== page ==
The warmer temps of spring bring humans and pets alike out of their homes—and out of their shells—for playtime, longer walks, and lounging in the sun. Unfortunately, they also bring out the fleas and ticks.
The threat, and timing, of flea infestations and ticks varies around the country, but in general they thrive in warm, humid environments, says PetMD. Ask your veterinarian about the risks for your area and recommended prevention options. And be aware that trends are shifting.
“In recent years, ticks that were more commonly found in the Southern part of the country have started to expand their populations into northern areas,” the website cautions. “[Some types of ticks] are making their way to climates that were previously too cold for them. With warming temperatures, wildlife conservation programs, reforestation, and expansion of urban areas, tick migration is on the rise.”
Flea bites can be itchy and even painful for your pup or kitty, and if the infestation gets out of hand, the blood loss could lead to anemia. Even worse, if your dog ingests fleas while grooming, it could lead to parasitic tapeworms in their intestines. Ticks may carry life-threatening diseases for dogs and humans.
Dogs and Fleas — Prevention Is Key
- The best way to avoid flea and tick issues is to keep pests off your dog altogether or ensure they’re killed soon after. The most common forms of preventative treatments are flea collars, topically applied treatments, sprays, and oral or injectable medications. Be sure to follow directions to ensure effectiveness of any treatment.
If you go the flea collar route, check out Coastal Pet’s SecureAway collar too protect it and add some style.
- Consult with your veterinarian before deciding on a treatment plan to ensure you’re using the best option for your particular dog’s needs.
- Keep your property clear of grass clippings, leaves, straw, and other piles of organic matter. The warm, moist, shady environment they create is flea paradise. Try to keep your dog from rolling around in these areas, as well. Fleabites.net also suggests keeping your grass trimmed short, since fleas can hide in tall grass.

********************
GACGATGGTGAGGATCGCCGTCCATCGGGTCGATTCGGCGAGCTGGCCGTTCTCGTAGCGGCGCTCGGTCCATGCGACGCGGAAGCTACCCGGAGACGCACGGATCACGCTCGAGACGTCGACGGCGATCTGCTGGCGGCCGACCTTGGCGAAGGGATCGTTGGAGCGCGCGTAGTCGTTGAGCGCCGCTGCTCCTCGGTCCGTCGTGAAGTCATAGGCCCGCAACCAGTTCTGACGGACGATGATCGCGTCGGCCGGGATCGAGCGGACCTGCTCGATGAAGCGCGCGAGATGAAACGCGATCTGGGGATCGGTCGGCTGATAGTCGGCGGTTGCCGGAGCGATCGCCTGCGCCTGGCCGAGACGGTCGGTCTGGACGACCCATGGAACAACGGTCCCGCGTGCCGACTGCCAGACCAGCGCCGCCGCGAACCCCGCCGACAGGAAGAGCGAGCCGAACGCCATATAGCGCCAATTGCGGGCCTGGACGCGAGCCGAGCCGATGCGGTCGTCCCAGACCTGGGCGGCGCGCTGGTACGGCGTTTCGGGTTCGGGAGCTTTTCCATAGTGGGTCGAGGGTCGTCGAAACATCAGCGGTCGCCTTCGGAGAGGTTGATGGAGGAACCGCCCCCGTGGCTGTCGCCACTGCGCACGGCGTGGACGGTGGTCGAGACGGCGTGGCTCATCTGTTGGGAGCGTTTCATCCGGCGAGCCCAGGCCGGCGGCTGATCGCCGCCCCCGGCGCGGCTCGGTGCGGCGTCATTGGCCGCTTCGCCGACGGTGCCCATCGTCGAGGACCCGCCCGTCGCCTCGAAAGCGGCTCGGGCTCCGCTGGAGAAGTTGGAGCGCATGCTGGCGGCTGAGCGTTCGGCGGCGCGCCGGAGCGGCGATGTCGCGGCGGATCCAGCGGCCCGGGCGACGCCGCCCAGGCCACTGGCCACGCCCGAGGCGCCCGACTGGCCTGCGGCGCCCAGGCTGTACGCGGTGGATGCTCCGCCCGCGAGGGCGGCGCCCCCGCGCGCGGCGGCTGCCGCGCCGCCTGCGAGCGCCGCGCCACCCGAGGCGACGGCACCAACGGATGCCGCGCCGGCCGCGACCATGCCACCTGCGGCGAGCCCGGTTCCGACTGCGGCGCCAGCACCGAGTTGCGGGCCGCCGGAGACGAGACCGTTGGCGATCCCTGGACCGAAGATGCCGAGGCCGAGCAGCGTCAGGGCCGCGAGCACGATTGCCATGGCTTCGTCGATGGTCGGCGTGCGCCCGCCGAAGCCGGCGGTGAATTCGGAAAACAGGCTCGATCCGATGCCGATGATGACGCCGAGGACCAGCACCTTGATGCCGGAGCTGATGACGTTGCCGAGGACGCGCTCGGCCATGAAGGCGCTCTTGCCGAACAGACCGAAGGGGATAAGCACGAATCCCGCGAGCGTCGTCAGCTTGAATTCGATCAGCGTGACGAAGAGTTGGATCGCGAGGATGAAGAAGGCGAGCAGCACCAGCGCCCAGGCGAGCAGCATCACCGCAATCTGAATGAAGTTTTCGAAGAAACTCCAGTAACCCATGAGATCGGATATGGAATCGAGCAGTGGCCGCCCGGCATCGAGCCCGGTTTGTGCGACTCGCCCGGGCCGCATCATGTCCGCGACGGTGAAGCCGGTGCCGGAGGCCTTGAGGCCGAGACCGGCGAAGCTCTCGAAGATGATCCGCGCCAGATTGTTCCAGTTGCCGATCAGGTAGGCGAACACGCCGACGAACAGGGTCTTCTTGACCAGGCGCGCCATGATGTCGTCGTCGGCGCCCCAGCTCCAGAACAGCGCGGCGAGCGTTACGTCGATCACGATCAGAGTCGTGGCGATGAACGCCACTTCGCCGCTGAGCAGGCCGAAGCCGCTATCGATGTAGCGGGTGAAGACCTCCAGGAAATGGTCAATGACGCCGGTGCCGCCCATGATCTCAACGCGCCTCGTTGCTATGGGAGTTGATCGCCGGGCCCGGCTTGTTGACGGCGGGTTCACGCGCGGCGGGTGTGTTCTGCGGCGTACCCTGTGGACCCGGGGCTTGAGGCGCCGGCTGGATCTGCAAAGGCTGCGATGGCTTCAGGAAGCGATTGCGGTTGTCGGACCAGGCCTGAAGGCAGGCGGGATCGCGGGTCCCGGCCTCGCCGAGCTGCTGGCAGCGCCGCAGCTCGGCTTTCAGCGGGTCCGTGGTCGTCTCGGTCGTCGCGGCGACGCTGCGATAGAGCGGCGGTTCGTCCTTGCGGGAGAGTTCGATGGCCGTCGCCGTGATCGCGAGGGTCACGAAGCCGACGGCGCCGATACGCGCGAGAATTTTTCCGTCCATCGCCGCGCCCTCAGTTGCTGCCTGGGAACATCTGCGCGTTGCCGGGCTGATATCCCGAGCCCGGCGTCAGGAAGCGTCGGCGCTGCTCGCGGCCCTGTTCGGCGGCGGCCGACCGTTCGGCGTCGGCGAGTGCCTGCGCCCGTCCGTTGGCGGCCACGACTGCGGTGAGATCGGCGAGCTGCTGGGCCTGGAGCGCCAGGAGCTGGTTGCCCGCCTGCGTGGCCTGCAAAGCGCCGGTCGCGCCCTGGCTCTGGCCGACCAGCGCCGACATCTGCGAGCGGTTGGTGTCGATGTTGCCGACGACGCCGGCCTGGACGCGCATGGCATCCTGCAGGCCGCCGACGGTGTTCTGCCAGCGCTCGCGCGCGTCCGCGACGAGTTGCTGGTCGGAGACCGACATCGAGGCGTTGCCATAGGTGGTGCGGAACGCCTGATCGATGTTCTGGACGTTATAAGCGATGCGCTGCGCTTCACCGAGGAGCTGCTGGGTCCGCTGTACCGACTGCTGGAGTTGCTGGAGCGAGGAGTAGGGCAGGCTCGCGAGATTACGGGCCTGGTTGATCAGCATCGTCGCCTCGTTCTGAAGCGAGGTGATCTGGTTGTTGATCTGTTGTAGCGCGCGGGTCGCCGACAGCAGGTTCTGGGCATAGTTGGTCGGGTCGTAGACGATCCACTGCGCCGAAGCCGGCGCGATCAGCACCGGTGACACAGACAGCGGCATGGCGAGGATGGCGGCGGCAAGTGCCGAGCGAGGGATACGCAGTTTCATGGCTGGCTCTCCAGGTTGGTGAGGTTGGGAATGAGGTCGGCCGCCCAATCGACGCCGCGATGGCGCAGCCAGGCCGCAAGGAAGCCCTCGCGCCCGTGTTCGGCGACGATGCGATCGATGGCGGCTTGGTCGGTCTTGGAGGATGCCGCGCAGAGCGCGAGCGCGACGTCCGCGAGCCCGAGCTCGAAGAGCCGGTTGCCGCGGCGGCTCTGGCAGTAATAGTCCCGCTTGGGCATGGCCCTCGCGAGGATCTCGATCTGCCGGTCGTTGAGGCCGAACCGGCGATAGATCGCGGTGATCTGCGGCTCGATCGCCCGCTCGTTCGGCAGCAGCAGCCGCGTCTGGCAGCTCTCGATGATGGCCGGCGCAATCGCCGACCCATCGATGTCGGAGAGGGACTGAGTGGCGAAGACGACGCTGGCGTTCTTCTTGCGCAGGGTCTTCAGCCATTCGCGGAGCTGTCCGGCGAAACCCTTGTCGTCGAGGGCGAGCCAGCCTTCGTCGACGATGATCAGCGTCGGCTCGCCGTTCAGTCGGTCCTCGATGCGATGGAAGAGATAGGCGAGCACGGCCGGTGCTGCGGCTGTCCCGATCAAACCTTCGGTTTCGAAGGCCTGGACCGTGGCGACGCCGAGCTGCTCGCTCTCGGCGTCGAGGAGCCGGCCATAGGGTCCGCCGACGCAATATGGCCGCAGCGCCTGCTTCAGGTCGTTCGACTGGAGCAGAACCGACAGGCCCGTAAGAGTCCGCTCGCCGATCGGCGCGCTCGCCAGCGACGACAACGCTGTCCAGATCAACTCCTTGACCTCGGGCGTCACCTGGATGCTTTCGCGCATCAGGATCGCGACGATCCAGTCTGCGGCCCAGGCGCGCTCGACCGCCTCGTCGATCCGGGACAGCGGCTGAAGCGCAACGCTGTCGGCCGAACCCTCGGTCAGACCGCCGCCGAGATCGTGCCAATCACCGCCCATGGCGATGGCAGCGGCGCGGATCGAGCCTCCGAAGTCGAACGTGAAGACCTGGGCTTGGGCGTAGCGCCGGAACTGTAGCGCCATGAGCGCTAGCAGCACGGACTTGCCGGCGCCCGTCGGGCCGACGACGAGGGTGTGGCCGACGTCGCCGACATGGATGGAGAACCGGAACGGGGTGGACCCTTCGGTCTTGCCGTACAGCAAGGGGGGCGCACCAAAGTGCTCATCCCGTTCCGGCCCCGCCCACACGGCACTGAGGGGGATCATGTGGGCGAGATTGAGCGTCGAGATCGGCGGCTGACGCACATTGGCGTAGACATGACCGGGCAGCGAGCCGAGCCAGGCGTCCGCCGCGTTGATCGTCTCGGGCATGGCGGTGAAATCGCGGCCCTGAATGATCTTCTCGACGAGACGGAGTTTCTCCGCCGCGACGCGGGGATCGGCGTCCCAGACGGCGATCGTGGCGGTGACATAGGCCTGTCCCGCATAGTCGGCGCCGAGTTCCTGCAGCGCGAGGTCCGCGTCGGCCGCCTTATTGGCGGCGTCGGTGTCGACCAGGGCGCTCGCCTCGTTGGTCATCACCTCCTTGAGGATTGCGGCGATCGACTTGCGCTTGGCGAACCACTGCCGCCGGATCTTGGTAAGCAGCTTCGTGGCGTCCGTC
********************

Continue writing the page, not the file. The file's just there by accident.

- Check your dog for ticks every day. If you find one, remove it with clean tweezers or a tick remover. Pull it straight out, ensuring the head or other part doesn’t get left behind. Clean the wound with disinfectant and treat with a triple antibiotic ointment.
Flea Treatment Tips for Pets
Once fleas take hold, pack your patience. Treatment may take some time—and a lot of repetition. Follow directions and be vigilant.
- If your dog or cat gets fleas, flea shampoo and a flea comb can help capture adult fleas. (Be sure to consult with your vet first to make sure you’re choosing an approved shampoo and one that is suitable for your animal’s breed and fur type.) Because younger fleas and eggs may remain, you’ll need to repeat the process multiple times to ensure you are getting the fleas that are earlier in their life cycle when treatment starts and to keep eggs from hatching; a one-time bath is likely not going to be enough to eradicate the issue.
- At the same time, treat your home. Vacuum high-traffic areas, including furniture and under furniture, every day and the whole house weekly; empty and discard vacuum bags after each use.
- Wash your pets’ beds weekly until the problem is eliminated.
- If the situation doesn’t improve, consider a whole-house treatment, such as a fogger, to kill adults as well as eggs and larvae. Make sure to follow all instructions and plan ahead for keeping your family and pets out of the home during treatment.
Protect Your Pet From Fleas In Style
Protect your flea collar while your flea collar protects your pet: Coastal Pet’s SecureAway collar slips over flea collars to protect them from damage and help keep them in place. Plus: with bright collars and fun patterns, SecureAway delivers a more stylish look. Design options include a simple solid black, solid red, blue with multi-colored bones, or pink with paw prints. Extra small, small, medium, and large sizes are available, up to 26 inches.
“Even if you live in an area of the U.S. that may not be known for having large numbers of fleas and ticks, your pet may still benefit from preventive medications,” says PetMD. “Your veterinarian can give you the best advice as to your pet's risk for flea infestation or tick-borne diseases. Prevention is always easier, safer, and less expensive than treating a disease once it's become established in your pet.”